McMurray says internal polling shows NY-27 race in dead heat
Days after revealing an impressive fundraising quarter, Nate McMurray revealed results of internal polling showing that the race for New York’s 27th Congressional District is tied between McMurray, the Democratic and Working Families Party Candidate, and incumbent Chris Collins, who was indicted on charges of insider trading and lying to the FBI in August. The poll was taken from Oct. 6th – 8th, sampling 400 voters in the district.
With the race as a dead heat, McMurray’s support has come from a deep base of grassroots support as voters are demanding integrity and a member of Congress who will listen and truly represent them. McMurray has yet to air a single ad on TV, while Collins has spent heavily, launching extensive negative advertisements in the weeks before the poll.
“This proves what we’ve been seeing on the ground for months: We. Can. Win. Voters are tired of corruption and care about protecting healthcare, fighting for farms and supporting small businesses,” McMurray said. “Voters feel taken advantage of by a wealthy man who used his power to enrich himself instead of representing people like us.
"They are angry that he’s running for reelection because his defense attorneys told him to. They are sick of politics as usual that puts the desires of the powerful above the needs of working people. They know that we are better than this in Western New York, and they’re right.”
Among the findings of McMurray’s internal polling:
McMurray and Collins are tied and McMurray is in a strong position to win the election, having raised the necessary resources to communicate his message to voters in the final weeks of the campaign.
Collins and McMurray are each attracting 42 percent of the vote while Reform Party candidate Larry Piegza receives 6 percent and 10 percent of voters are undecided.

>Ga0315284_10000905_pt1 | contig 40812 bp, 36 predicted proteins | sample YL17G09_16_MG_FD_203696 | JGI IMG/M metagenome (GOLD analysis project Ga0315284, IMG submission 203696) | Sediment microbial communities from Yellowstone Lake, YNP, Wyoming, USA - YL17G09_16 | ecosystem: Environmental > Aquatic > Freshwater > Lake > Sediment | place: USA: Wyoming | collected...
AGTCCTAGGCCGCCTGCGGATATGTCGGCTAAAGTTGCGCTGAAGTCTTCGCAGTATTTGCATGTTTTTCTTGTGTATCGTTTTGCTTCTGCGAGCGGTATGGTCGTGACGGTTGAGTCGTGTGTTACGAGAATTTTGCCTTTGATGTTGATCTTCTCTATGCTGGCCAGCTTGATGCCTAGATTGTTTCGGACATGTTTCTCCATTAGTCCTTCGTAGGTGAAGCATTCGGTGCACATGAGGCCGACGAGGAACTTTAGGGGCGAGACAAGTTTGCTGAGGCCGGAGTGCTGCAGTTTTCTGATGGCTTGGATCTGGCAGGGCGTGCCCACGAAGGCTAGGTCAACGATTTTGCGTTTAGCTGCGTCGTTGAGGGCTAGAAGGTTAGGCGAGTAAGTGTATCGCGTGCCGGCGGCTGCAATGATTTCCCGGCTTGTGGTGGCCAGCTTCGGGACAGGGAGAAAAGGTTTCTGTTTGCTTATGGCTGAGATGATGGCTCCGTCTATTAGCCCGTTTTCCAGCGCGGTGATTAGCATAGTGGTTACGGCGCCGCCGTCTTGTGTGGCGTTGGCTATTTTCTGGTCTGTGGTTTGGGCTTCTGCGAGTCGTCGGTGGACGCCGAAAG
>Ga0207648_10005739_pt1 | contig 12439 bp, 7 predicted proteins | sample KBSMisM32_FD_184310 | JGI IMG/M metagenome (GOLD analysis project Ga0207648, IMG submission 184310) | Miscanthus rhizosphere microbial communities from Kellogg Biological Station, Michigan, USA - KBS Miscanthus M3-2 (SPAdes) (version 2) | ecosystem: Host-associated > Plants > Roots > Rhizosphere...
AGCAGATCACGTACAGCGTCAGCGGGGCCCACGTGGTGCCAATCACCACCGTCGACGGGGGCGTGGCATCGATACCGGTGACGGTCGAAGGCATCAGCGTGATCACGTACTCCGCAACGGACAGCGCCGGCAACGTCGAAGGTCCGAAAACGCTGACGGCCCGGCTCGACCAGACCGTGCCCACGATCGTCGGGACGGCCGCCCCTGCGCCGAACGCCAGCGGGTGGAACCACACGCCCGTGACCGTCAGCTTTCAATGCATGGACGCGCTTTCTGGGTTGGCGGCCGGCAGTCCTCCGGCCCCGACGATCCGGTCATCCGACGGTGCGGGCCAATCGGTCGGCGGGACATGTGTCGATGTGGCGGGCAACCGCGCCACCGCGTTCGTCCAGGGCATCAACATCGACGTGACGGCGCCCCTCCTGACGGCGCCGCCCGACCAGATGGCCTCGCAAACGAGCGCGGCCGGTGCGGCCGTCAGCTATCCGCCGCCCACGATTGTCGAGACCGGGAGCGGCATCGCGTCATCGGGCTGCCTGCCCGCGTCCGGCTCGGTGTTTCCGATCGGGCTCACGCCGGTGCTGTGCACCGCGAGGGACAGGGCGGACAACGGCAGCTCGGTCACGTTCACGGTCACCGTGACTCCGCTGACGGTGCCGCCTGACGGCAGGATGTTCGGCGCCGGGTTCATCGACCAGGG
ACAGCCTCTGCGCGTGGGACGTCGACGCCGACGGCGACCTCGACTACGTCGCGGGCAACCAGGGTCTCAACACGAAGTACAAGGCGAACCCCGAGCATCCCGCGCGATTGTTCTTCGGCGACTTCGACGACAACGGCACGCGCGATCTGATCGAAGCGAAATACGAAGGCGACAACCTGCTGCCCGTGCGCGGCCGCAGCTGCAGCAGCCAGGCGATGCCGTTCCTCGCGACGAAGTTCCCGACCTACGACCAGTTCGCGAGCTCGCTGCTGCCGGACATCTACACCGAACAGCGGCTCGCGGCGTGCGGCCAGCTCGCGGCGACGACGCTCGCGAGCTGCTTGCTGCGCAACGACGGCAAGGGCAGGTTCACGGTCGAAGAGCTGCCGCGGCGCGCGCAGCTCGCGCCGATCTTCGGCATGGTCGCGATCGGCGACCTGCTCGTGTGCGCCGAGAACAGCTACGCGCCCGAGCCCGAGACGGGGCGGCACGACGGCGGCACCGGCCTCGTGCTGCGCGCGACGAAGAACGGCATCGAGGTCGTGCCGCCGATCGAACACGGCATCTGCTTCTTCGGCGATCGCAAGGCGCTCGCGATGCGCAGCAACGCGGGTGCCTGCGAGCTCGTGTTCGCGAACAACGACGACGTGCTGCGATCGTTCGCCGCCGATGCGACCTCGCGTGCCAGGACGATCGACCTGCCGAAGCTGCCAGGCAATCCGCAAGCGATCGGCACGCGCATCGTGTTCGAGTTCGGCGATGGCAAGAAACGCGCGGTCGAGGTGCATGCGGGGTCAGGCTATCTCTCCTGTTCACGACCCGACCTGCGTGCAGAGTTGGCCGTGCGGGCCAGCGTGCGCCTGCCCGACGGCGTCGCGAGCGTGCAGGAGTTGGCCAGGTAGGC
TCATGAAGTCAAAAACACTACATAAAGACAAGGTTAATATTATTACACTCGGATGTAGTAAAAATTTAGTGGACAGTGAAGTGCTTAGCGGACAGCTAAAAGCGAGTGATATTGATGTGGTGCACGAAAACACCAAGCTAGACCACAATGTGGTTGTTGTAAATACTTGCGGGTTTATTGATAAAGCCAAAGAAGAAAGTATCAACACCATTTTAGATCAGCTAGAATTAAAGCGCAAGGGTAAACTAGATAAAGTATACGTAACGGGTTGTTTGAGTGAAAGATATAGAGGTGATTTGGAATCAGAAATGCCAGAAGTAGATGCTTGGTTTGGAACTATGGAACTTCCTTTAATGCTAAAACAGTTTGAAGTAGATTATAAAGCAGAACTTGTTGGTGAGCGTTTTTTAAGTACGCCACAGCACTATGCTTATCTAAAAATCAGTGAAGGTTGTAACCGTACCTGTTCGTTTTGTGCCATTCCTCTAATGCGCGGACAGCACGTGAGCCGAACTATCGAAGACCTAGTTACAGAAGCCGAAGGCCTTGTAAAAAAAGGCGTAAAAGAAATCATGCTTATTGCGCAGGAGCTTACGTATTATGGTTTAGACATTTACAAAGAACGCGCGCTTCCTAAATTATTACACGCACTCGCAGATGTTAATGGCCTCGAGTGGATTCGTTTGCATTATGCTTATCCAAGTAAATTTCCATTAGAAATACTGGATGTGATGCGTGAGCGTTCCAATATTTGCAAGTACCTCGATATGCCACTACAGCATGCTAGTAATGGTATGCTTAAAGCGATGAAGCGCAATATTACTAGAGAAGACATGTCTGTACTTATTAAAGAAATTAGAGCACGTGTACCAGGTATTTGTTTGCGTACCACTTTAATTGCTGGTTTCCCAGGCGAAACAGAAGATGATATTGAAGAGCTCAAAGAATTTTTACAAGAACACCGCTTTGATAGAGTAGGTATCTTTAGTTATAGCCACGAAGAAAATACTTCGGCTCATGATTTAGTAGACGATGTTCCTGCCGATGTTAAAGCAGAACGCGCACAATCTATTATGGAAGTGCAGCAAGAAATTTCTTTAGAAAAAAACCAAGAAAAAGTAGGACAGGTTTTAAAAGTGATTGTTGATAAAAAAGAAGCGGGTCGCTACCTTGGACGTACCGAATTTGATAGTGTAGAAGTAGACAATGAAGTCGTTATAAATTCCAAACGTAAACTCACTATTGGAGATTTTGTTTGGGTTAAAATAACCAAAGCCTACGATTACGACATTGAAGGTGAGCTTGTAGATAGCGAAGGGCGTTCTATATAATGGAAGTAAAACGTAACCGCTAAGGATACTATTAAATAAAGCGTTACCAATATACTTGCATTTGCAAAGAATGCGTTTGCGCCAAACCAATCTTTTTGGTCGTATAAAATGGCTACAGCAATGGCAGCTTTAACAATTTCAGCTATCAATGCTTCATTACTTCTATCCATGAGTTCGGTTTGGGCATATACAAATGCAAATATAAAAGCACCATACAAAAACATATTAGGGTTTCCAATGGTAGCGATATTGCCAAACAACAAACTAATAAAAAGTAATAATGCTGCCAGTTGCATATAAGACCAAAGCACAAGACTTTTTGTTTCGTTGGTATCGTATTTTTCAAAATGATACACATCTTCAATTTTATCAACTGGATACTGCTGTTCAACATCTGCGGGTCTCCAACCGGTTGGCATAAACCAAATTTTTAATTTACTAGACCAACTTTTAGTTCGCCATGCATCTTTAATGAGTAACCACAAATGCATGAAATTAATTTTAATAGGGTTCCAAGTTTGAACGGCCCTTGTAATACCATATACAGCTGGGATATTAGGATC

Nine in 10 voters (90 percent) report that they have heard, read, or seen information about Collins’ indictment, with a majority (57 percent) stating they have heard “a lot” about the indictment.
Earlier this week, McMurray’s campaign released his campaign’s third quarter reports, raising close to a half million dollars with the vast majority in the seven weeks following Collins’ indictment. This comes even as McMurray’s campaign will not accept corporate PAC money. Last week, he was endorsed by End Citizens United, a group dedicated to getting Big Money out of politics and fixing the rigged system in Washington so it works for all Americans./p>
Collins was arrested on charges of insider trading and lying to the FBI in August and pledged to suspend his campaign. Collins broke his pledge weeks later on the advice of his criminal defense lawyers, announcing on Sept. 17 that he intended to keep remain on the ballot. It’s no surprise that overwhelming financial support has come to McMurray since voters learned that he would be running against Collins.
In that time, McMurray has built up his campaign staff and opened seven offices to hold the massive volunteer base.